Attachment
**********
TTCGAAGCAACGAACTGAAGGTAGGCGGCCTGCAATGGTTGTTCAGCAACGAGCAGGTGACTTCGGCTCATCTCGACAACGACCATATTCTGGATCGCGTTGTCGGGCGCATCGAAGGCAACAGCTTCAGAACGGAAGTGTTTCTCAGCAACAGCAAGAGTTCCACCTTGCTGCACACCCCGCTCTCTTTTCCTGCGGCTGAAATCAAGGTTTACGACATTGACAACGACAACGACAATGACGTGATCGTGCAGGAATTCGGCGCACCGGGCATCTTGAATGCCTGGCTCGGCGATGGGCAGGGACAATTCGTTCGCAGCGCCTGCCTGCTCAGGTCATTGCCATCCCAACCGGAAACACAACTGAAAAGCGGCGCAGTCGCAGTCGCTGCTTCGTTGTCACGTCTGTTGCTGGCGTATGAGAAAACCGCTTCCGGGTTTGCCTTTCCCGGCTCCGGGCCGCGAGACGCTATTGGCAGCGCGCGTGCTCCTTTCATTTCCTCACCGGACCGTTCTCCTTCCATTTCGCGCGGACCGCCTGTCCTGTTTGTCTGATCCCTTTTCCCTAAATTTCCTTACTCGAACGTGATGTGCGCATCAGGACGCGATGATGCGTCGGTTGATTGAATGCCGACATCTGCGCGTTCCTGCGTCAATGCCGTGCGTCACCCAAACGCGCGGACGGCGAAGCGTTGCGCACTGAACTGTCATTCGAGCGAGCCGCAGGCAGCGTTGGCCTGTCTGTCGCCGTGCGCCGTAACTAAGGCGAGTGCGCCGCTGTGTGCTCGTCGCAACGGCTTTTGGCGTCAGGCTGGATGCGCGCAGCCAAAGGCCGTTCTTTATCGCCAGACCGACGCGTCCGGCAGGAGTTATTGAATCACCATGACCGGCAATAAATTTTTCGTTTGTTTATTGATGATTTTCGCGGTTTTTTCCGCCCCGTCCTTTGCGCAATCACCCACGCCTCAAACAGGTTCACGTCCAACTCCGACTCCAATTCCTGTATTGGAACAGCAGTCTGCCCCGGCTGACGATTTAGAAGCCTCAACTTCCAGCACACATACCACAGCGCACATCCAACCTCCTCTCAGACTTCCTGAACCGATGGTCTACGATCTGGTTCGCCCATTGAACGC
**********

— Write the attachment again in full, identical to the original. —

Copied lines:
TTCGAAGCAACGAACTGAAGGTAGGCGGCCTGCAATGGTTGTTCAGCAACGAGCAGGTGACTTCGGCTCATCTCGACAACGACCATATTCTGGATCGCGTTGTCGGGCGCATCGAAGGCAACAGCTTCAGAACGGAAGTGTTTCTCAGCAACAGCAAGAGTTCCACCTTGCTGCACACCCCGCTCTCTTTTCCTGCGGCTGAAATCAAGGTTTACGACATTGACAACGACAACGACAATGACGTGATCGTGCAGGAATTCGGCGCACCGGGCATCTTGAATGCCTGGCTCGGCGATGGGCAGGGACAATTCGTTCGCAGCGCCTGCCTGCTCAGGTCATTGCCATCCCAACCGGAAACACAACTGAAAAGCGGCGCAGTCGCAGTCGCTGCTTCGTTGTCACGTCTGTTGCTGGCGTATGAGAAAACCGCTTCCGGGTTTGCCTTTCCCGGCTCCGGGCCGCGAGACGCTATTGGCAGCGCGCGTGCTCCTTTCATTTCCTCACCGGACCGTTCTCCTTCCATTTCGCGCGGACCGCCTGTCCTGTTTGTCTGATCCCTTTTCCCTAAATTTCCTTACTCGAACGTGATGTGCGCATCAGGACGCGATGATGCGTCGGTTGATTGAATGCCGACATCTGCGCGTTCCTGCGTCAATGCCGTGCGTCACCCAAACGCGCGGACGGCGAAGCGTTGCGCACTGAACTGTCATTCGAGCGAGCCGCAGGCAGCGTTGGCCTGTCTGTCGCCGTGCGCCGTAACTAAGGCGAGTGCGCCGCTGTGTGCTCGTCGCAACGGCTTTTGGCGTCAGGCTGGATGCGCGCAGCCAAAGGCCGTTCTTTATCGCCAGACCGACGCGTCCGGCAGGAGTTATTGAATCACCATGACCGGCAATAAATTTTTCGTTTGTTTATTGATGATTTTCGCGGTTTTTTCCGCCCCGTCCTTTGCGCAATCACCCACGCCTCAAACAGGTTCACGTCCAACTCCGACTCCAATTCCTGTATTGGAACAGCAGTCTGCCCCGGCTGACGATTTAGAAGCCTCAACTTCCAGCACACATACCACAGCGCACATCCAACCTCCTCTCAGACTTCCTGAACCGATGGTCTACGATCTGGTTCGCCCATTGAACGC